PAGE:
AoMRC statement AoMRC GMC v Bawa-Garba
It would be inappropriate for the Academy to comment on the specifics of the tragic case of the death of a child that led to today’s High Court ruling where Dr Bawa-Garba was erased from the medical register. Nothing positive can be said to have come from this – which makes it particularly sad. That said, the Academy does believe the case brings into sharp focus a number of deeply concerning issues which must be addressed with some urgency.
- Doctors in training must be given adequate high-quality clinical supervision, even in the most stressful and pressured environments. They must be confident that they are able to make decisions with sufficient oversight from consultants in a way that protects them and their patients while allowing them to work and develop.
- All staff must be encouraged and be able to reflect honestly, openly and safely, and without the fear of recrimination as part of the vital learning process. The threat of this being used in a potentially negative way may potentially promote a lack of candour as well as loss of learning opportunities.
- Understanding that safe and effective care is delivered through systems – and each part of these systems must function. This, by definition includes the need to ensure safe staffing levels, functioning IT, supporting those returning to work and must be scrutinised as a whole and improved in the light of near misses, safety incidents or patients being harmed. Patient safety is paramount and learning from previous experience in an environment of openness fosters this.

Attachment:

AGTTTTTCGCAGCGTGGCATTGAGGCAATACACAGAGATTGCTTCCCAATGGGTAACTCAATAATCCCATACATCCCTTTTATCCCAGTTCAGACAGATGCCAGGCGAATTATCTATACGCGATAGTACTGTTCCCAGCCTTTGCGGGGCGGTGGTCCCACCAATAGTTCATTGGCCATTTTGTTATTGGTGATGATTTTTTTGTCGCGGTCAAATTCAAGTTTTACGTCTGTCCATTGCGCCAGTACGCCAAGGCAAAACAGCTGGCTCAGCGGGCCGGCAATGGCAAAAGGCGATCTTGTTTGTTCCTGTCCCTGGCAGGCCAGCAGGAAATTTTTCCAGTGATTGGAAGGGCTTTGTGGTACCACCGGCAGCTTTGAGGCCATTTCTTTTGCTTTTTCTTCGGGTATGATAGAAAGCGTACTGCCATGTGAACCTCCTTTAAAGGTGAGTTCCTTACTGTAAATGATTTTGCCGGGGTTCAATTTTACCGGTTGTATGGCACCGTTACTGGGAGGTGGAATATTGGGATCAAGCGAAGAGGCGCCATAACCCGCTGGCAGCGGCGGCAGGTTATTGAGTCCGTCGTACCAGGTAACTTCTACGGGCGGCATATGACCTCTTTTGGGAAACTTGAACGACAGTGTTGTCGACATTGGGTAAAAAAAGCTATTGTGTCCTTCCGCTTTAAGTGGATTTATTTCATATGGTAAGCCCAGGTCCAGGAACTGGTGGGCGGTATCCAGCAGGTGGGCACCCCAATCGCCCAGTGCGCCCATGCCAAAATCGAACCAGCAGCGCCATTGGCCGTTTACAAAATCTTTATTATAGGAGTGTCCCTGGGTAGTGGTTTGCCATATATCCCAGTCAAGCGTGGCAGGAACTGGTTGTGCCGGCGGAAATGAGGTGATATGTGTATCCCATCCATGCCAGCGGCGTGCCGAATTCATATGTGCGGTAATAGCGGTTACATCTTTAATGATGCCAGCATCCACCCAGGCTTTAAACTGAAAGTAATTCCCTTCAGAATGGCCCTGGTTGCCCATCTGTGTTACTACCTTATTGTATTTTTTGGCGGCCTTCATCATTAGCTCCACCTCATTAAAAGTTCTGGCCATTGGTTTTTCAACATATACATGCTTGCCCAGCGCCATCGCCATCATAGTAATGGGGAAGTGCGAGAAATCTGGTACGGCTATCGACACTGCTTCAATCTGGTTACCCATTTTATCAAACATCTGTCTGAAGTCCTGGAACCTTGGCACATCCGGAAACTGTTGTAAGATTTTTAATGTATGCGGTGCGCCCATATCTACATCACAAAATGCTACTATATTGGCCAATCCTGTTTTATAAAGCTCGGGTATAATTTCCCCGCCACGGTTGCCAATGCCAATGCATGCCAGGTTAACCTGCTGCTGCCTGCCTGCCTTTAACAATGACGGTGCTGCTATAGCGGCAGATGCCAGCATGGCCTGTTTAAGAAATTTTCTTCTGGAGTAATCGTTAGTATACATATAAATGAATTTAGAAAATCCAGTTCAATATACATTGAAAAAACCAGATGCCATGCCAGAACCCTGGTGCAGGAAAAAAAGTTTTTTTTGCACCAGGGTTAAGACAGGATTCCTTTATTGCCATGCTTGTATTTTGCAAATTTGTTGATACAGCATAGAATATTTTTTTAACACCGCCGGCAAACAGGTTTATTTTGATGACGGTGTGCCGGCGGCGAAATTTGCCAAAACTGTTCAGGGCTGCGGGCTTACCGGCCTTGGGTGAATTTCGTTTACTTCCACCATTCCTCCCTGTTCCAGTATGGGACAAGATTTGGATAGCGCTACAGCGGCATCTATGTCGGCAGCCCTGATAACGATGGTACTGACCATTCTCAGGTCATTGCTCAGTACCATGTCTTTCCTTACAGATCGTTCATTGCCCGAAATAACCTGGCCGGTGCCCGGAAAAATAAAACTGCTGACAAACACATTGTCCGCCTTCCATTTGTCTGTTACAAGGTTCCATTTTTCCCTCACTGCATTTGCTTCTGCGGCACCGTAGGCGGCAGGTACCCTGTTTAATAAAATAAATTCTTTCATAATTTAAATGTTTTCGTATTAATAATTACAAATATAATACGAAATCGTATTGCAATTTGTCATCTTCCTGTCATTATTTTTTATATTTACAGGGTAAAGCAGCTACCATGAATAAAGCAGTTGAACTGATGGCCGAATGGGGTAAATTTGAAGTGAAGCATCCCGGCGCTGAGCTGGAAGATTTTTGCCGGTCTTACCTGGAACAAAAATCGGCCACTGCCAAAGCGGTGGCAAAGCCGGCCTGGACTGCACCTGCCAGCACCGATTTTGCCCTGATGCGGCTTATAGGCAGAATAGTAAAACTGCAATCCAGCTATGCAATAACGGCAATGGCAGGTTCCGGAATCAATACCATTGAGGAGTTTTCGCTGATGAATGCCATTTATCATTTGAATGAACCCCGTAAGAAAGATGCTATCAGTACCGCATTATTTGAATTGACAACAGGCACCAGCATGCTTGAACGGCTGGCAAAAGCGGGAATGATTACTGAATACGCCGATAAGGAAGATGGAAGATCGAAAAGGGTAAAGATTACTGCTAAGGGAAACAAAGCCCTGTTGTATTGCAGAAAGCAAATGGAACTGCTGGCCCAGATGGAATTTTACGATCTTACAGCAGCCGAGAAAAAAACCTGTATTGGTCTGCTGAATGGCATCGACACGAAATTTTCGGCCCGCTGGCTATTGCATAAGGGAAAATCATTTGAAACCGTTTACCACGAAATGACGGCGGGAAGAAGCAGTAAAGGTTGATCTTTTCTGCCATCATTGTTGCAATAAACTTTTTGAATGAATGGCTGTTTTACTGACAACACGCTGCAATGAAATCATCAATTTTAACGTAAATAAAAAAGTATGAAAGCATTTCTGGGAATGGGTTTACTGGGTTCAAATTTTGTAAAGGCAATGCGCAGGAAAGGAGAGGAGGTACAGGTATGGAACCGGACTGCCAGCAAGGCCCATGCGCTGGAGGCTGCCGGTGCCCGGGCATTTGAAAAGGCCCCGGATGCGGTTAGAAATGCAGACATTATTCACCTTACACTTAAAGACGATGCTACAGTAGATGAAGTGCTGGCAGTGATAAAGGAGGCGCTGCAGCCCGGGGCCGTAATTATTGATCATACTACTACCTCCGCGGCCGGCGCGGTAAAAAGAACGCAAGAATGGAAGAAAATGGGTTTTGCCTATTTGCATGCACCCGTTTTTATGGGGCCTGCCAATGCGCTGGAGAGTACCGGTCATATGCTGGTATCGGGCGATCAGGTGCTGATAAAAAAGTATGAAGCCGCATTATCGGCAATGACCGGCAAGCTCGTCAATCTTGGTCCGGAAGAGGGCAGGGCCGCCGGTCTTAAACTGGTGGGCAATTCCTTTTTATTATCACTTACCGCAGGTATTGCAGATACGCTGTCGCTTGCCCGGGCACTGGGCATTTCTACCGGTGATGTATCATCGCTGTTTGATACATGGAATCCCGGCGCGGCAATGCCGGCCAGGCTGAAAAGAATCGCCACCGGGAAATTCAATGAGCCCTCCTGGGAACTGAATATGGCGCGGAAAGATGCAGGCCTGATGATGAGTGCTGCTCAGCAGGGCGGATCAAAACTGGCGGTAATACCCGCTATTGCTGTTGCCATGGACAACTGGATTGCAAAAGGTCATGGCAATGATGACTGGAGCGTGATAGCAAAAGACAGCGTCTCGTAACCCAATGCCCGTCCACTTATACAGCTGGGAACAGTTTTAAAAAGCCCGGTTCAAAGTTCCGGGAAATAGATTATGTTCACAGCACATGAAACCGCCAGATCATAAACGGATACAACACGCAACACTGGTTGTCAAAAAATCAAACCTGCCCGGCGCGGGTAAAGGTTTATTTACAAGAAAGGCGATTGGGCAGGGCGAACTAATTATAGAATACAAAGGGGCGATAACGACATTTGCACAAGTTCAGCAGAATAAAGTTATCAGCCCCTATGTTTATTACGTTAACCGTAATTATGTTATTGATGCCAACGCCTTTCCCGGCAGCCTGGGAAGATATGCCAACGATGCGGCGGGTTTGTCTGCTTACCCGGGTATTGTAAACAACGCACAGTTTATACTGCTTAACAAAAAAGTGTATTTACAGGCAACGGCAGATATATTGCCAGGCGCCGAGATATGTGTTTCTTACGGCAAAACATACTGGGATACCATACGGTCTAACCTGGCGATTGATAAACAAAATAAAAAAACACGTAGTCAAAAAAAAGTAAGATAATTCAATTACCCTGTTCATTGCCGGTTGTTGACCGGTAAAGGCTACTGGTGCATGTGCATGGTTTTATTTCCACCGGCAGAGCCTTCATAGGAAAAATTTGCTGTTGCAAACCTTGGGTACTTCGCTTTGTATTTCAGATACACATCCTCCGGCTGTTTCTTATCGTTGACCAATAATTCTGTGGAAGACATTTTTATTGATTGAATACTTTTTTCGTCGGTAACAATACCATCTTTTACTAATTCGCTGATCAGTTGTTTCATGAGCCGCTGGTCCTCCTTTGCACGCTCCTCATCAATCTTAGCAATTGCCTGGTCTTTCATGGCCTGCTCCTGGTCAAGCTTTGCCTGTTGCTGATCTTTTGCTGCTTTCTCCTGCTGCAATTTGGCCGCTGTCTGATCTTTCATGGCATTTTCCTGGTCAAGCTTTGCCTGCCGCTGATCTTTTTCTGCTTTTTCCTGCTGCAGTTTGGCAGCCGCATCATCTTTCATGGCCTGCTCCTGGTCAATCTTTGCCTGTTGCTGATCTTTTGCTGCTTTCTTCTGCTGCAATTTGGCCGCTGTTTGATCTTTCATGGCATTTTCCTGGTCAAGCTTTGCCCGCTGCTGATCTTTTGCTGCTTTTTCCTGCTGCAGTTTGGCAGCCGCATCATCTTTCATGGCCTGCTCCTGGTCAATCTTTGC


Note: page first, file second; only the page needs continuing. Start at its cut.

The Academy recognises that medical Royal Colleges and faculties have a role to play in helping to ensure that all doctors in training are fully supported by both clinical and educational supervisors, that there are mechanisms for safe reflective learning and standards are set that include all parts of the system.
Professor Carrie MacEwen, Chair, AoMRC
Dr Alice Wort, Chair Academy Trainee Doctors’ Group